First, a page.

MBA Program: University of Virginia, Darden School of Business
Industry: Travel Technology
Founding Student Names: Amanda Joseph
Brief Description of Solution: Trulli is the platform for travelers to plan trips based on recommendations from the people they trust most: their friends. Users can search for a destination (like “Australia” or “Nashville”) to see all their friends who have been and exactly what they loved doing there. That means Instagram-style inspiration meets TripAdvisor-level logistics.
Trulli is currently open exclusively to MBAs (and alums) and has launched at Darden, Columbia, and Fuqua, expanding to ten additional schools this Fall.
Funding Dollars: $35,000
What led you to launch this venture? The idea for Trulli arose from planning a four-month trip around the world before starting my MBA.
I was thrilled at the opportunity to travel but overwhelmed by the amount of information available and unsure of who to trust or how to account for differences in taste. I found myself faced with the analysis paralysis that comes with thirty open browser tabs.
On my trip, I realized my favorite moments frequently came from friends’ recommendations, but I struggled to know who to ask (‘Did I see an Instagram last year of you in Japan?’). And when I did receive recommendations, I was left sorting through disorganized passed-down google docs and forwarded emails. Ultimately, my trip was the adventure of a lifetime and it led me to arrive at Darden with the goal to simplify travel planning through the lens of personal recommendations.
What has been your biggest accomplishment so far with your venture? My biggest accomplishment to date was winning UVA’s E-Cup Competition. The win not only meant funding and recognition, but it also drove user sign-ups and led to valuable connections.
This accomplishment was especially meaningful to me as a founder, as it taught me important lessons stemming from an initial setback. I had not placed in an earlier E Cup round because the judges were not convinced that my target audience would use this type of platform. In the four months following that loss, I finished building the site and arrived at the next stage of the competition with hundreds of dedicated users and inspiring itineraries. The experience taught me the importance of not simply explaining why your business will work, but demonstrating that it does.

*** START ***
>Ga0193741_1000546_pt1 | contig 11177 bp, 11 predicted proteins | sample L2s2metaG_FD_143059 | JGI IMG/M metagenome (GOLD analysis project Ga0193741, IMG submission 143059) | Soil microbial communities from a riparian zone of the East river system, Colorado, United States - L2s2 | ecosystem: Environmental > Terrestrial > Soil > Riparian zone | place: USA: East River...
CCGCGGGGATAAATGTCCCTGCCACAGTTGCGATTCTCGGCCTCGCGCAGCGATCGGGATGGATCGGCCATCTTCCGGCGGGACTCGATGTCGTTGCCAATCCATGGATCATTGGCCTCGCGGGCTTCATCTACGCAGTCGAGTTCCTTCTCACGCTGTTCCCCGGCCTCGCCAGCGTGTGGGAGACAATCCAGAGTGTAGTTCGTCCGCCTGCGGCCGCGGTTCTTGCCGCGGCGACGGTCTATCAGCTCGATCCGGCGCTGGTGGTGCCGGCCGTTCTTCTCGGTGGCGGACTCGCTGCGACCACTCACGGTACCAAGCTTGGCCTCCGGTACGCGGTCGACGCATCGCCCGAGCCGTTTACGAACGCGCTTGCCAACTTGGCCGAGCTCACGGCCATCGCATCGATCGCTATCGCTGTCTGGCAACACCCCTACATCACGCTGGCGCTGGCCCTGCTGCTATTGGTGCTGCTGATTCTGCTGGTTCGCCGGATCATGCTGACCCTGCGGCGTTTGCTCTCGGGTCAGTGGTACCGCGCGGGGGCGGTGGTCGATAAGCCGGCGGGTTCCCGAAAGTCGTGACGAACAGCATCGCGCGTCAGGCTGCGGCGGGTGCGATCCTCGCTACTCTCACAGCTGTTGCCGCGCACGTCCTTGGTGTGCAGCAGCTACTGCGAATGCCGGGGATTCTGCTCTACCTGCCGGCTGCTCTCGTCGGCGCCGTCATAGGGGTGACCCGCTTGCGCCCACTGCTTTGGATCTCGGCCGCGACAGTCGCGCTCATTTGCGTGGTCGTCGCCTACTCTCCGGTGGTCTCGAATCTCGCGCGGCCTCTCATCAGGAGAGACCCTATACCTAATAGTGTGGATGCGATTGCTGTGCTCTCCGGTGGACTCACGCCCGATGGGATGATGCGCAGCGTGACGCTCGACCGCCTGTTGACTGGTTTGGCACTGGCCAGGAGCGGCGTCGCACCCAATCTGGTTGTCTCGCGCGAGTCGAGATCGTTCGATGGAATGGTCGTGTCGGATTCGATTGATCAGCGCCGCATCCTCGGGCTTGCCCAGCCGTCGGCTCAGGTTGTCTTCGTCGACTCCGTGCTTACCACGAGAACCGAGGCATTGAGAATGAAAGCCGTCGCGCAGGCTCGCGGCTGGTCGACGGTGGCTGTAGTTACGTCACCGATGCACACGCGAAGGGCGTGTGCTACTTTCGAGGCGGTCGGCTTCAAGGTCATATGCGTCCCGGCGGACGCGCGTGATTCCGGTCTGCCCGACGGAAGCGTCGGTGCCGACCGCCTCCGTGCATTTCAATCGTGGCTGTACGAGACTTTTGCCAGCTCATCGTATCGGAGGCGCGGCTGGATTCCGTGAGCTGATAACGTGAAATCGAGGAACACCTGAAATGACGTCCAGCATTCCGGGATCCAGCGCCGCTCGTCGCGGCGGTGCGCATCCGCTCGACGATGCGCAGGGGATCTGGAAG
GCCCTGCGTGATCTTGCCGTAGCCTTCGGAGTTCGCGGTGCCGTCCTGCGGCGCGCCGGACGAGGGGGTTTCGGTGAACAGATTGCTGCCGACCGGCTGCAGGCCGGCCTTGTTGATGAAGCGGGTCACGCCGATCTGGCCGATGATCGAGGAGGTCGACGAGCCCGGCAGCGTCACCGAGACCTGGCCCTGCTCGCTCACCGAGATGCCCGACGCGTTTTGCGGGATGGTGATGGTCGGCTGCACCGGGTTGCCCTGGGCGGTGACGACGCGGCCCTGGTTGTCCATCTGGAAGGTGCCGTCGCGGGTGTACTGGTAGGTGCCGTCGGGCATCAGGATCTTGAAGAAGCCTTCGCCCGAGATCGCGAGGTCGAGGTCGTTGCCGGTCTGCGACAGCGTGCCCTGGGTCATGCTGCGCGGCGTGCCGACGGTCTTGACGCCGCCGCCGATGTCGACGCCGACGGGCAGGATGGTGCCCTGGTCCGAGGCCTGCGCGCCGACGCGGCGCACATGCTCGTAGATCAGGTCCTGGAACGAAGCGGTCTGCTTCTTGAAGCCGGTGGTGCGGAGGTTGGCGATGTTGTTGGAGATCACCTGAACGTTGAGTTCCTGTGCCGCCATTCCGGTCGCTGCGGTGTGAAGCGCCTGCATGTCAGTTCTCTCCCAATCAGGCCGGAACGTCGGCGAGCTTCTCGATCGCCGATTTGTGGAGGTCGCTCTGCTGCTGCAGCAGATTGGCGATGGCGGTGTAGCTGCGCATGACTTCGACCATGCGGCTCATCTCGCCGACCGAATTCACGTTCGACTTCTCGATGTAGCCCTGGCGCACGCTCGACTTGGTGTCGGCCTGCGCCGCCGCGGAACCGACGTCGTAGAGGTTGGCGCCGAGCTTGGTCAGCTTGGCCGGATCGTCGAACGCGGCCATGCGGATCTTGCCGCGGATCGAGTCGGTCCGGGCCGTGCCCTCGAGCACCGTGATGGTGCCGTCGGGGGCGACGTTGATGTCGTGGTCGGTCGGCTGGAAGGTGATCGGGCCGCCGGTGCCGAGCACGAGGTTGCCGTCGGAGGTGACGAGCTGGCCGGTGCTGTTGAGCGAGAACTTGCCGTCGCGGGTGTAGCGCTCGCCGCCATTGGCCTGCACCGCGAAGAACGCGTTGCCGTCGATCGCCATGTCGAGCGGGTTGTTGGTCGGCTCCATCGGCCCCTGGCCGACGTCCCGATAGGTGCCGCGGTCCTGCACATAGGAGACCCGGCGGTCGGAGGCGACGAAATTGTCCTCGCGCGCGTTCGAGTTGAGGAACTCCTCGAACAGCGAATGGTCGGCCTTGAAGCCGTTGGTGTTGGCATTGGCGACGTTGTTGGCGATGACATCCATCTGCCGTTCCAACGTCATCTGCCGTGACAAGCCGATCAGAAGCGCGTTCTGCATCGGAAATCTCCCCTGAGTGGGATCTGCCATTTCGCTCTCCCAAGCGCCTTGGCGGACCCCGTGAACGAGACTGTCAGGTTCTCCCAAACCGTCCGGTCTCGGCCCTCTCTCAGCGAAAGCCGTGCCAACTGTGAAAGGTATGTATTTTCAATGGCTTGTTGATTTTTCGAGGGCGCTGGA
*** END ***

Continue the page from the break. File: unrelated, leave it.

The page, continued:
How has your MBA program helped you further this startup venture? Darden has been instrumental in transitioning Trulli from an idea into a viable business.
Darden’s commitment to entrepreneurship provided access to invaluable resources like the i.Lab, which offers workspace and community to accelerate new ventures, as well as a formal incubator program in which Trulli participated for the Summer 2019 cohort. Darden’s strong entrepreneurship curriculum allowed me to refine and develop my idea through classes focused on approaches like Design Thinking and Effectuation. It also enabled me to connect with inspirational faculty-turned-mentors like Damon DeVito, who always encouraged me to push myself beyond what was comfortable – such as making the decision to invest in Trulli’s technology and work on my venture full-time.
Darden also introduced me to Trulli’s ideal users: MBAs. Surrounded by my target audience, I was able to conduct interviews, test product, quickly iterate and I was ultimately inspired to initially launch exclusively at business schools. As any MBA knows, we travel a lot. On average, as reported by Poets&Quants, MBAs spend $21k+ on social travel over two years! MBAs are also already part of a diverse community with extensive travel experience. Trulli allows students to foster connections and benefit from that network’s knowledge.